Kafka 0.8 Producer Performance


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Kafka 0.8 Producer Performance


At LiveRamp, we constantly face scaling challenges as the volume of data that our infrastructure must deal with continues to grow. One such challenge involves the logging system. At present we use Scribe as the transport mechanism to get logs from our webapp servers into our HDFS cluster. Scribe has served us well, but we are looking for alternatives because it has the following shortcomings:

  • It provides no support for compression
  • Consumers run in batches (map-reduce jobs) so real-time stats are not possible
  • It is no longer in active development

One of the most promising alternatives to Scribe that addresses all of the above is Kafka. We used Kafka to build a real-time stats system prototype during our last Hackweek, and saw enough promise to do some more in-depth testing. In this post we will focus on producer performance and scaling. Since we intend to put producers in our webapp servers, we are interested in both high overall throughput and low latency when sending individual messages.

Why Kafka 0.8

At the time of this writing, Kafka 0.8 has not been released, and documentation for it is scarce. However, since it is a backwards incompatible release that introduces a number of important features, it would make little sense for anyone just getting started with Kafka to invest development effort in the previous version.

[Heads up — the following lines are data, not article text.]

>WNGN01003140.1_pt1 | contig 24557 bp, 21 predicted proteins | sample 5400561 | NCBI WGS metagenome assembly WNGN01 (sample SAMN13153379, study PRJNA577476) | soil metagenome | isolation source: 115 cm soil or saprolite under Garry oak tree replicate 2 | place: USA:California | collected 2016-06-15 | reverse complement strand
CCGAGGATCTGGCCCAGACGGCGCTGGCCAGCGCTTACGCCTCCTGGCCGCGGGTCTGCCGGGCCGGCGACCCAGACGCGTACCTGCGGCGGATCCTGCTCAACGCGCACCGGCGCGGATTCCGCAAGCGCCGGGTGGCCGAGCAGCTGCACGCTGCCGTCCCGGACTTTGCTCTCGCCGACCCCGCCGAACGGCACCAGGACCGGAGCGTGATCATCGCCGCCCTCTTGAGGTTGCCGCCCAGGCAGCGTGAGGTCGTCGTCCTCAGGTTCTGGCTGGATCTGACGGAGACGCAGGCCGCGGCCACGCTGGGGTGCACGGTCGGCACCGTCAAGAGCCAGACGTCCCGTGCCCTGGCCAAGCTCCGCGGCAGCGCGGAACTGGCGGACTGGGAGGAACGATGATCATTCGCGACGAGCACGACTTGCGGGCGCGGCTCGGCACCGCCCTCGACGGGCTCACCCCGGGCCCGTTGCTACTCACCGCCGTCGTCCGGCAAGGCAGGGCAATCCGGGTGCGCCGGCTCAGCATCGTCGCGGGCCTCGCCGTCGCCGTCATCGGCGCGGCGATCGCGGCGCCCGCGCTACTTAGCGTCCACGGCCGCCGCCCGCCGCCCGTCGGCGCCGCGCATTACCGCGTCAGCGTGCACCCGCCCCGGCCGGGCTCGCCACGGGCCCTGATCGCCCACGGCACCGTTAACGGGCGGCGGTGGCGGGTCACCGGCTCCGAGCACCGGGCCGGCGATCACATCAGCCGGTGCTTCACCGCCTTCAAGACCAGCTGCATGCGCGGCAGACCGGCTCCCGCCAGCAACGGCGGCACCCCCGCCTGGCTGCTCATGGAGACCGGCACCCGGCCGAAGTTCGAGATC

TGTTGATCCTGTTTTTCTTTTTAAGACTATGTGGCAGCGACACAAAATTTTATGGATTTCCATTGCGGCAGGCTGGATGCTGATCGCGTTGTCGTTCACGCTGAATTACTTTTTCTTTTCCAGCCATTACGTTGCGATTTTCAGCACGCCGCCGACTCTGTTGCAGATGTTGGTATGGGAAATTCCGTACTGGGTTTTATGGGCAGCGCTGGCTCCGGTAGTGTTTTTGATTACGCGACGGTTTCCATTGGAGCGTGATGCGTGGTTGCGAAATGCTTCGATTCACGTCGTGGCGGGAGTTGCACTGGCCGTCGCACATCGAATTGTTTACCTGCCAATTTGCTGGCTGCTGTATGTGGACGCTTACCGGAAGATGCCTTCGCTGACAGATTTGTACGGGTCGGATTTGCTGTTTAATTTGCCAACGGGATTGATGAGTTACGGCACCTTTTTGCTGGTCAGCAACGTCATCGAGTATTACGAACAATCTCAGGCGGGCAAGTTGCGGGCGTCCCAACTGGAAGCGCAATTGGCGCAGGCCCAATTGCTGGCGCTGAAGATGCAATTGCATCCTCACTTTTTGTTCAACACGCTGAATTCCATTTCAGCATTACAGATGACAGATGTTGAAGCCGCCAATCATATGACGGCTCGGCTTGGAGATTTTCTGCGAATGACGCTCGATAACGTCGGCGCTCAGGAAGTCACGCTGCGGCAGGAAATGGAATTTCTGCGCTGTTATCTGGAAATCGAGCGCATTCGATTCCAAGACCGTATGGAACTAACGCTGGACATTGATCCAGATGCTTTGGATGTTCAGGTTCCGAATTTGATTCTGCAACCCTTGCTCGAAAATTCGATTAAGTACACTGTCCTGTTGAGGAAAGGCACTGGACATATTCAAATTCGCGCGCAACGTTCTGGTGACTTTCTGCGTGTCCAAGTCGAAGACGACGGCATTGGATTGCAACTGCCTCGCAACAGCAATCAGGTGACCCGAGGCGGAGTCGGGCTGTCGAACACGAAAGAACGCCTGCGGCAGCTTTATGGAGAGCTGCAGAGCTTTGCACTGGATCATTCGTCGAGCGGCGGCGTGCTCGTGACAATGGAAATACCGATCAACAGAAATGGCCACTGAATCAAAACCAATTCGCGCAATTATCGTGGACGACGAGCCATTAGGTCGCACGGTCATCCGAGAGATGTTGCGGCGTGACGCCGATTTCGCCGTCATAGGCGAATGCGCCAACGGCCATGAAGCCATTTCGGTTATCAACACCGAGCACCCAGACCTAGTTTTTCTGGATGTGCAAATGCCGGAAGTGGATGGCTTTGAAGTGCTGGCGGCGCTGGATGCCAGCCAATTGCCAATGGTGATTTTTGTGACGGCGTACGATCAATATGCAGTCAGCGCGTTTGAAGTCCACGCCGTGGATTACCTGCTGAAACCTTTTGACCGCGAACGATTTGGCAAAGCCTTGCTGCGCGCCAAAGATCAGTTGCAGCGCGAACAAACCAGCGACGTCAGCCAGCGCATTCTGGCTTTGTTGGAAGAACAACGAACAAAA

All tests in this post were run on this revision of the 0.8 branch.



We are starting with a modestly sized cluster of three machines. The specs are as follows:

Num CPUs:	2
CPU Model:	Intel(R) Xeon(R) CPU E5620 @ 2.40GHz
CPU Speed:	2400 MHz
Memory MB:	32768
Disk Controller Config
Layout:         RAID-1
Size:           1,862.50 GB (1999844147200 bytes)
Layout:         RAID-1
Size:           1,862.50 GB (1999844147200 bytes)
Disk config for controller 0:
  4 Capacity:   1,862.50 GB (1999844147200 bytes)
                7200 RPM 64MB Cache

Each machine has two pairs of disks in a mirroring configuration (RAID-1), which allow us to take advantage of the new multiple data directories feature introduced in Kafka 0.8. This makes it possible for a topic to have separate partitions on different disks, which should significantly increase the throughput per broker. This behavior is configured in the log.dirs setting as shown in the broker configuration below. We used default values for most other settings.


As recommended by the Kafka documentation, we use a separate cluster of three dedicated machines for ZooKeeper. All machines are connected with gigabit links.


Our real use case involves a number of webapp servers each producing a relatively modest volume of logs. For this test, however, we used only a few dedicated producer machines using a custom-made tool that simulates the real load. Each producer was configured as follows:

Properties props = new Properties();
props.put("broker.list", "kafka01:9092,kafka02:9092,kafka03:9092");
props.put("serializer.class", "kafka.serializer.StringEncoder");